If it is OBVIOUSLY a material consideration of the seller's that the horse get a good home, such that you know that the seller would not sell to you if you told them your true intentions, it is not acting in good faith to take a horse under promises of "trail riding home" and then sell to auction less than two weeks later. The promises of "trail riding home" are PART of the consideration/sale price for the horse. You can induce a buyer to lower their price if the promise of "trail riding home" is more important to them than the money they could get selling to a lesson barn down the road. Legally if they lowered their cash price to you because of the promise you made, you owe them the difference. Just because it is difficult to enforce doesn't mean you don't bear legal responsibility for making someone change their bargaining position based on your lie.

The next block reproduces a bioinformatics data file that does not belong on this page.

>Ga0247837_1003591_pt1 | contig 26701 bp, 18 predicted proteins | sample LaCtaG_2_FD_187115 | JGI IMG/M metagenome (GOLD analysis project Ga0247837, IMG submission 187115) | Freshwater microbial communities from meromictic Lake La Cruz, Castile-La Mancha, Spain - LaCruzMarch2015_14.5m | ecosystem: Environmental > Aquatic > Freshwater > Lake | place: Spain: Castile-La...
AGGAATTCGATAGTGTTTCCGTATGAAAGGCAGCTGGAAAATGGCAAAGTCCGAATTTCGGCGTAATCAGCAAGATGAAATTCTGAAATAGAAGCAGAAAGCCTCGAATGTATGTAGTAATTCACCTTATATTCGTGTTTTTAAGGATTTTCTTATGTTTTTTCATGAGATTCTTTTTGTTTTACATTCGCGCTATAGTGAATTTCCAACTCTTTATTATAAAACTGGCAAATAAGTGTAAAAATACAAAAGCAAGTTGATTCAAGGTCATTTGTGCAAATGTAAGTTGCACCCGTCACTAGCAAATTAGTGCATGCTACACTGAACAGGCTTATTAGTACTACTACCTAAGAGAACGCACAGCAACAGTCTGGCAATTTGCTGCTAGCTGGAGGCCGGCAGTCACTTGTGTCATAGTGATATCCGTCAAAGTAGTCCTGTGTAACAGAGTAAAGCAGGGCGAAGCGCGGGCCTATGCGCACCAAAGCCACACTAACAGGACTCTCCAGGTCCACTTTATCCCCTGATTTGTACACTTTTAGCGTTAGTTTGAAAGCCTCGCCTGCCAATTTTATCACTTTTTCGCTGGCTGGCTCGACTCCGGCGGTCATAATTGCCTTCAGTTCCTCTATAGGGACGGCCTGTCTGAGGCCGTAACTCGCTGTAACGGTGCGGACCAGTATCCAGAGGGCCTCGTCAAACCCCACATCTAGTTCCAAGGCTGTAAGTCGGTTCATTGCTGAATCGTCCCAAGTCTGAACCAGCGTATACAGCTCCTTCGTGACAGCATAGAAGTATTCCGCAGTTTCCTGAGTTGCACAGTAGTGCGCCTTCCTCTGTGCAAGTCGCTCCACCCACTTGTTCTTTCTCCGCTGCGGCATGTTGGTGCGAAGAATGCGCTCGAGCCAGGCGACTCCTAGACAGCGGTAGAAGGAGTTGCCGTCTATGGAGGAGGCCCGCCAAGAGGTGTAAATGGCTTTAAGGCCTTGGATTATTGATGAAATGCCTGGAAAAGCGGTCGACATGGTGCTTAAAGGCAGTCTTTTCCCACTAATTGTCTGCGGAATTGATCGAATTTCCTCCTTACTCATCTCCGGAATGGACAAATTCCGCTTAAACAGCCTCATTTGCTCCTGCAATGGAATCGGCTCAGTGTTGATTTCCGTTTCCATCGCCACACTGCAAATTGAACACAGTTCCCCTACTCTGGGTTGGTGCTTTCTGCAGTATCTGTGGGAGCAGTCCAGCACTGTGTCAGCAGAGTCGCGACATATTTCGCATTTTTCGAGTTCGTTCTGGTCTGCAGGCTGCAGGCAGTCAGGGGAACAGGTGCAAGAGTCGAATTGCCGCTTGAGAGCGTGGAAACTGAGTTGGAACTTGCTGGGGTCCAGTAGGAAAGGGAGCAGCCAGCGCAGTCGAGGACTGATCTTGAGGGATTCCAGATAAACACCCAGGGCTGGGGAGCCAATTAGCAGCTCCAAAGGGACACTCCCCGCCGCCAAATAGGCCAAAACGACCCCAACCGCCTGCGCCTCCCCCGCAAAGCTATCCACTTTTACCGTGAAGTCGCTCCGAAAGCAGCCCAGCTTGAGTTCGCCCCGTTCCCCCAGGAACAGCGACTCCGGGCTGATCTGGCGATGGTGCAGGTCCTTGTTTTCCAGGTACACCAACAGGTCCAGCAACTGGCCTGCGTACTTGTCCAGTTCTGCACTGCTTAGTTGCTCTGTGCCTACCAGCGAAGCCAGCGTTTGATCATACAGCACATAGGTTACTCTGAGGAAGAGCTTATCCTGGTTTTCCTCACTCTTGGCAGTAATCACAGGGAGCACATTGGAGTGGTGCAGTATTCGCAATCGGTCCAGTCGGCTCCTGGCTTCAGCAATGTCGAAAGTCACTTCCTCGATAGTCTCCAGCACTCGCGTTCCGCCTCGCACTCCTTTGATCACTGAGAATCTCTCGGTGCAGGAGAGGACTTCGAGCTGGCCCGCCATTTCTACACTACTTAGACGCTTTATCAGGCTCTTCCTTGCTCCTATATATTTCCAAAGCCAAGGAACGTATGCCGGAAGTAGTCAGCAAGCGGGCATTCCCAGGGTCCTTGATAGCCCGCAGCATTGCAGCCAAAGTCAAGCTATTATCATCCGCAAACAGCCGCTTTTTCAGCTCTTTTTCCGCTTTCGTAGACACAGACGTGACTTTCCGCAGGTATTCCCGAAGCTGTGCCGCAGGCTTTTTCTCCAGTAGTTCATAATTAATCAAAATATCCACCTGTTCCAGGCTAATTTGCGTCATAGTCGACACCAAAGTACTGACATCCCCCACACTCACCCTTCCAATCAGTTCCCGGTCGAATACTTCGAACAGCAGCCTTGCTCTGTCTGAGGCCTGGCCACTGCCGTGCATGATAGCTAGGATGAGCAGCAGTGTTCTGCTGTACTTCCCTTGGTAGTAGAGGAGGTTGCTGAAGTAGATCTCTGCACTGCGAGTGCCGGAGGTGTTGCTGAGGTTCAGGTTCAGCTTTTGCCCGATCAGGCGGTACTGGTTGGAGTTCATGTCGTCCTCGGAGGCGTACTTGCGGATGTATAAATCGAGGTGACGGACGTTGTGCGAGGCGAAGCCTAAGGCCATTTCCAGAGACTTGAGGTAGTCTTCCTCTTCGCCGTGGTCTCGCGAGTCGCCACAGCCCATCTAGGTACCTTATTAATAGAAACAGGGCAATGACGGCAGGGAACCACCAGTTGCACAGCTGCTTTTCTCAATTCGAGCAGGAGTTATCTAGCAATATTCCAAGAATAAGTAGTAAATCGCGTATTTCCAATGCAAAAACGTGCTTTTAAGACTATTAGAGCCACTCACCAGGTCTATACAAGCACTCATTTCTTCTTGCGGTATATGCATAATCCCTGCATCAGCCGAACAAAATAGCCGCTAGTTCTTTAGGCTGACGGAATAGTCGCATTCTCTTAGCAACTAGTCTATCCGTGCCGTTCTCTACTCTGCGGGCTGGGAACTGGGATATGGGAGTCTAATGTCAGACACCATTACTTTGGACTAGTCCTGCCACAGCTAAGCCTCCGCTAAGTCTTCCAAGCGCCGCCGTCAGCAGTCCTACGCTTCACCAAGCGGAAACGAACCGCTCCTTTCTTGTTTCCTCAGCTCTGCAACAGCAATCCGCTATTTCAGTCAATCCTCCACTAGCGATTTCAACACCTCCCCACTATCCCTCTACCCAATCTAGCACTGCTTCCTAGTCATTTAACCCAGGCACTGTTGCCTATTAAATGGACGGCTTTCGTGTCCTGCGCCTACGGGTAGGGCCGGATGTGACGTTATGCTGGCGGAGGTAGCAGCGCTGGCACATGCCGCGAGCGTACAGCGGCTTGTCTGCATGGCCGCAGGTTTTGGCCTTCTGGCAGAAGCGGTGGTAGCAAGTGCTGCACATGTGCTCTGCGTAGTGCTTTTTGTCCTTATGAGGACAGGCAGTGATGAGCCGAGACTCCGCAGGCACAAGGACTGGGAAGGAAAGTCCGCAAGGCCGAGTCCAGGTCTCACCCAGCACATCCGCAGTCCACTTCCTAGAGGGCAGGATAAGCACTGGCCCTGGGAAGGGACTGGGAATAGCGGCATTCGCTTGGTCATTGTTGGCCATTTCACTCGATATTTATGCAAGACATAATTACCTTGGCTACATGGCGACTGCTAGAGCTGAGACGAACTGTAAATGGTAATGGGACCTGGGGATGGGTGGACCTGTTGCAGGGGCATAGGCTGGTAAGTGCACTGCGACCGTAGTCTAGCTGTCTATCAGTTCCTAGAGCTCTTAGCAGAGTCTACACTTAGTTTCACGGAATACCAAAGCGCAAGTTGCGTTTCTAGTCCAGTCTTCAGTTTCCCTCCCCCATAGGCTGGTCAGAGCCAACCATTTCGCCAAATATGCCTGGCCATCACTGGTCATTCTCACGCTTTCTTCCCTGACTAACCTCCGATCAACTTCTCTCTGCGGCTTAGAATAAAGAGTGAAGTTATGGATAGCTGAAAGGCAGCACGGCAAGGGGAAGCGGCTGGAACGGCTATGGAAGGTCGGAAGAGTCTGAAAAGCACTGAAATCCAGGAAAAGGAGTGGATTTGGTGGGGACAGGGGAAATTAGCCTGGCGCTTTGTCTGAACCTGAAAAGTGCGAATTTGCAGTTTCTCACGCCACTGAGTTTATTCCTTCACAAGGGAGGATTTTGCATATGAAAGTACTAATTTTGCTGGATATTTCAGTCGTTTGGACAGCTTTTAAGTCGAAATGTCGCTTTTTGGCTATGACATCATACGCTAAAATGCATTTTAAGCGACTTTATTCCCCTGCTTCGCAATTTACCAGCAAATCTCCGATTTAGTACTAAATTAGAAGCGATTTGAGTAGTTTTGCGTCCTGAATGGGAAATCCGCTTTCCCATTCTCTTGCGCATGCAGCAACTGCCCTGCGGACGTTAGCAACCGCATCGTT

Just because it is difficult to ENFORCE legally without written documentation, does not mean it is perfectly within everyone's rights to outright lie to seller to get them to sell you a horse. What is hard about this?!
And aside from the fact that when promises become part of the "consideration" in a horse deal, there is both moral and legal (even if difficult to enforce) weight to them, I get a little tired of everyone bending over backwards to justify and explain away the absolute lowest common denominator of behavior.
Jesus. It is WRONG to lie to people in order to get them to sell you a horse they would not otherwise sell you if they knew the truth.